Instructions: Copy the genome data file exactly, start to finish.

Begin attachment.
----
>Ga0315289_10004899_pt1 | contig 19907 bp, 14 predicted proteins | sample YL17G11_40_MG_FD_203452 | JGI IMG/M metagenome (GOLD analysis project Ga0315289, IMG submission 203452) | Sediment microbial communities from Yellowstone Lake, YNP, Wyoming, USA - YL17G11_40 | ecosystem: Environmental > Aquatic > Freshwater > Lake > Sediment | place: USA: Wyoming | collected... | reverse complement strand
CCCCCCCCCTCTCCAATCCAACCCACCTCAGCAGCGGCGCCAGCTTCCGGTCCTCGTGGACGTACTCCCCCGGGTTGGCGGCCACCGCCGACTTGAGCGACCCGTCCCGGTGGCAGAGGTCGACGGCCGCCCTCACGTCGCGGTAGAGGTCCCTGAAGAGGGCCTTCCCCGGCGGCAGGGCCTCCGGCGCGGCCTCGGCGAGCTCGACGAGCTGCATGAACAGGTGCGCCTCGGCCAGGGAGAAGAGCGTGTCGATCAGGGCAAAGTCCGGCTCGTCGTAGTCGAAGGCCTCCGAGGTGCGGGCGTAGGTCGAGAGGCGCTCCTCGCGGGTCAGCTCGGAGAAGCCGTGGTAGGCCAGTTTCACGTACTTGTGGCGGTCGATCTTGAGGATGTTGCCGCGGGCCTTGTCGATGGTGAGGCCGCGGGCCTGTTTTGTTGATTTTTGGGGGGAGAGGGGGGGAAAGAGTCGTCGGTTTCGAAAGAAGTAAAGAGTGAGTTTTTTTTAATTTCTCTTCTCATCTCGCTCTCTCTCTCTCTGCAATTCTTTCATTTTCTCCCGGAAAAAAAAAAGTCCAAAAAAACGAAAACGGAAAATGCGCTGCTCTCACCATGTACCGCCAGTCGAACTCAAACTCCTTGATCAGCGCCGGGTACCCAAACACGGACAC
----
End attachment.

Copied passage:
>Ga0315289_10004899_pt1 | contig 19907 bp, 14 predicted proteins | sample YL17G11_40_MG_FD_203452 | JGI IMG/M metagenome (GOLD analysis project Ga0315289, IMG submission 203452) | Sediment microbial communities from Yellowstone Lake, YNP, Wyoming, USA - YL17G11_40 | ecosystem: Environmental > Aquatic > Freshwater > Lake > Sediment | place: USA: Wyoming | collected... | reverse complement strand
CCCCCCCCCTCTCCAATCCAACCCACCTCAGCAGCGGCGCCAGCTTCCGGTCCTCGTGGACGTACTCCCCCGGGTTGGCGGCCACCGCCGACTTGAGCGACCCGTCCCGGTGGCAGAGGTCGACGGCCGCCCTCACGTCGCGGTAGAGGTCCCTGAAGAGGGCCTTCCCCGGCGGCAGGGCCTCCGGCGCGGCCTCGGCGAGCTCGACGAGCTGCATGAACAGGTGCGCCTCGGCCAGGGAGAAGAGCGTGTCGATCAGGGCAAAGTCCGGCTCGTCGTAGTCGAAGGCCTCCGAGGTGCGGGCGTAGGTCGAGAGGCGCTCCTCGCGGGTCAGCTCGGAGAAGCCGTGGTAGGCCAGTTTCACGTACTTGTGGCGGTCGATCTTGAGGATGTTGCCGCGGGCCTTGTCGATGGTGAGGCCGCGGGCCTGTTTTGTTGATTTTTGGGGGGAGAGGGGGGGAAAGAGTCGTCGGTTTCGAAAGAAGTAAAGAGTGAGTTTTTTTTAATTTCTCTTCTCATCTCGCTCTCTCTCTCTCTGCAATTCTTTCATTTTCTCCCGGAAAAAAAAAAGTCCAAAAAAACGAAAACGGAAAATGCGCTGCTCTCACCATGTACCGCCAGTCGAACTCAAACTCCTTGATCAGCGCCGGGTACCCAAACACGGACAC